it is an unusual word choice of Cooper's that he wants to call attention to

Explanation:

Twain finds it unusual that Cooper always refers to women as "females," and thus puts the word in scare quotes (quotation marks used solely for emphasis) to draw attention to it.

Example Question #4 : Analyzing Tone, Style, And Figurative Language In Literature Passages

Adapted from “Our Amateur Poets, No. III. — William Ellery Channing” in The Complete Works of Edgar Allan Poe — Vol. XI: Literary Criticism by Edgar Allan Poe (1843, ed. 1902)

In speaking of Mr. William Ellery Channing, who has just published a very neat little volume of poems, we feel the necessity of employing the indefinite rather than the definite article. He is a, and by no means the, William Ellery Channing. He is only the son of the great essayist deceased. He is just such a person, in despite of his clarum et venerabile nomen, as Pindar would have designated by the significant term τις. It may be said in his favor that nobody ever heard of him. His book contains about sixty-three things, which he calls poems, and which he no doubt seriously supposes so to be. They are full of all kinds of mistakes, of which the most important is that of their having been printed at all. They are not precisely English; perhaps they are Channingese. We may convey some general idea of them by two foreign terms not in common use—the Italian pavoneggiarsi, “to strut like a peacock,” and the German word for “sky-rocketing,” schwarmerei. They are more preposterous, in a word, than any poems except those of the author of “Sam Patch;” for we presume we are right (are we not?) in taking it for granted that the author of “Sam Patch” is the very worst of all the wretched poets that ever existed upon earth.

In spite, however, of the customary phrase about a man’s “making a fool of himself,” we doubt if any one was ever a fool of his own free will and accord. A poet, therefore, should not always be taken too strictly to task. He should be treated with leniency, and, even when damned, should be damned with respect. Nobility of descent, too, should be allowed its privileges not more in social life than in letters. The son of a great author cannot be handled too tenderly by the critical Jack Ketch. Mr. Channing must be hung, that’s true. He must be hung in terrorem—and for this there is no help under the sun; but then we shall do him all manner of justice, and observe every species of decorum, and be especially careful of his feelings, and hang him gingerly and gracefully, with a silken cord, as the Spaniards hang their grandees of the blue blood, their nobles of the sangre azula.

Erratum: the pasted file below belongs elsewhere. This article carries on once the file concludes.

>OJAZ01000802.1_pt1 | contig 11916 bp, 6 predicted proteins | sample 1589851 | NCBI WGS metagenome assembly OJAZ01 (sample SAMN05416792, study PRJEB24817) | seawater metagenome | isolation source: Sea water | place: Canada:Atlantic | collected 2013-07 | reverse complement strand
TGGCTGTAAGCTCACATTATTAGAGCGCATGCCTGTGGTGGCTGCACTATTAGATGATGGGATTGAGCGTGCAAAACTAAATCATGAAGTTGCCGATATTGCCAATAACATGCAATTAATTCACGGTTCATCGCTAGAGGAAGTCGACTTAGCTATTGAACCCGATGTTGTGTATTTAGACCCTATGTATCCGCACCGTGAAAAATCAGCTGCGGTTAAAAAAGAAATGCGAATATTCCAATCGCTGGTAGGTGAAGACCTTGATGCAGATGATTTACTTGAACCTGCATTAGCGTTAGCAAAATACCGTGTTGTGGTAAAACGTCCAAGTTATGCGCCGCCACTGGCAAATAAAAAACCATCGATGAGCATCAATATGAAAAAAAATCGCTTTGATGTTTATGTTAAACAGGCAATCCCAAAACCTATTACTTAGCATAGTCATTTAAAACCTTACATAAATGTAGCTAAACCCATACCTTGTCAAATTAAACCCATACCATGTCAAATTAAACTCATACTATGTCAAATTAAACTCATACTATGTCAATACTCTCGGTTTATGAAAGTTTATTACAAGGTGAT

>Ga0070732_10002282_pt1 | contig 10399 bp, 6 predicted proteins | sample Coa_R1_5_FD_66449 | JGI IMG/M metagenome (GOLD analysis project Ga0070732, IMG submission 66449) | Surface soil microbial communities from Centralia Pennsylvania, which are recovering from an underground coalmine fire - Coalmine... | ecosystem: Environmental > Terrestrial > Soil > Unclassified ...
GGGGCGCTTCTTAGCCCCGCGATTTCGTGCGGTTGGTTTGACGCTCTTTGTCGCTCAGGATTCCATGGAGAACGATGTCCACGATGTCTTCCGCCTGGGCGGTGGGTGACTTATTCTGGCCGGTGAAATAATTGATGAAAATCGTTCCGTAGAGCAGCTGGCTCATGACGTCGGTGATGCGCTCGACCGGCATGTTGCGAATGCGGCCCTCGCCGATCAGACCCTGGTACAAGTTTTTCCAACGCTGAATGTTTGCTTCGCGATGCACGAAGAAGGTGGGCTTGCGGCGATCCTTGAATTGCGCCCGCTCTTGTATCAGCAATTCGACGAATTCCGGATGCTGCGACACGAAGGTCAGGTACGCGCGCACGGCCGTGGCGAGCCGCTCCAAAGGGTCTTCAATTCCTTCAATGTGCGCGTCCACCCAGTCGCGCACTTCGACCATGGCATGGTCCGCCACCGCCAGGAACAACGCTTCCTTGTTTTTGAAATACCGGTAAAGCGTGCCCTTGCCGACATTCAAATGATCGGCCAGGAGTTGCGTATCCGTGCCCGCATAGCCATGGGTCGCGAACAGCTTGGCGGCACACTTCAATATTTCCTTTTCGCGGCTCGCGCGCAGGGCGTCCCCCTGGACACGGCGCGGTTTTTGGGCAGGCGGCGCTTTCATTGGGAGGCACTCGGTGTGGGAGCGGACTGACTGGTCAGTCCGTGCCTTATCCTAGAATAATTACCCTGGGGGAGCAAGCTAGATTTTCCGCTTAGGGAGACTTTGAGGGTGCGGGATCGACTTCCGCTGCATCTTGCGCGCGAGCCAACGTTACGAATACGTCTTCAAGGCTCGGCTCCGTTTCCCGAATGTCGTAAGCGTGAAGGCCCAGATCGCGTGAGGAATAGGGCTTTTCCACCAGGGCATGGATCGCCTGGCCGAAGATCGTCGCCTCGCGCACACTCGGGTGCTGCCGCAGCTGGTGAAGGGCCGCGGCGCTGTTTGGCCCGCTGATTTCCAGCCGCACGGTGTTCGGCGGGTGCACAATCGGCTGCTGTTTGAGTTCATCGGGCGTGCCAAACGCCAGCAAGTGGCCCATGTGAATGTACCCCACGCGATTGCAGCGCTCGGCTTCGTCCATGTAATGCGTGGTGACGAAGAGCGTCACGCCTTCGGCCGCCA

By using the Italian and German terms to describe Channing's poems, Poe is suggesting that they __________.

Possible Answers:

are gorgeous and lofty

are overly ornate and ridiculous

are beautiful and sublime

are conceited and high-blown

Correct answer:

are overly ornate and ridiculous

Explanation:

In the next sentence, Poe describes the poems as "preposterous," which when combines with the meanings of the two terms themselves tells us that Poe finds them overly ornate and ridiculous.

Example Question #5 : Analyzing Tone, Style, And Figurative Language In Literature Passages

Adapted from "An Essay Concerning Human Understanding" by John Locke (1689)

EPISTLE TO THE READER

I have put into thy hands what has been the diversion of some of my idle and heavy hours. If it has the good luck to prove so of any of thine, and thou hast but half so much pleasure in reading as I had in writing it, thou wilt as little think thy money, as I do my pains, ill bestowed. Mistake not this for a commendation of my work; nor conclude, because I was pleased with the doing of it, that therefore I am fondly taken with it now it is done. He that hawks at larks and sparrows has no less sport, though a much less considerable quarry, than he that flies at nobler game: and he is little acquainted with the subject of this treatise—the UNDERSTANDING—who does not know that, as it is the most elevated faculty of the soul, so it is employed with a greater and more constant delight than any of the other. Its searches after truth are a sort of hawking and hunting, wherein the very pursuit makes a great part of the pleasure. Every step the mind takes in its progress towards Knowledge makes some discovery, which is not only new, but the best too, for the time at least.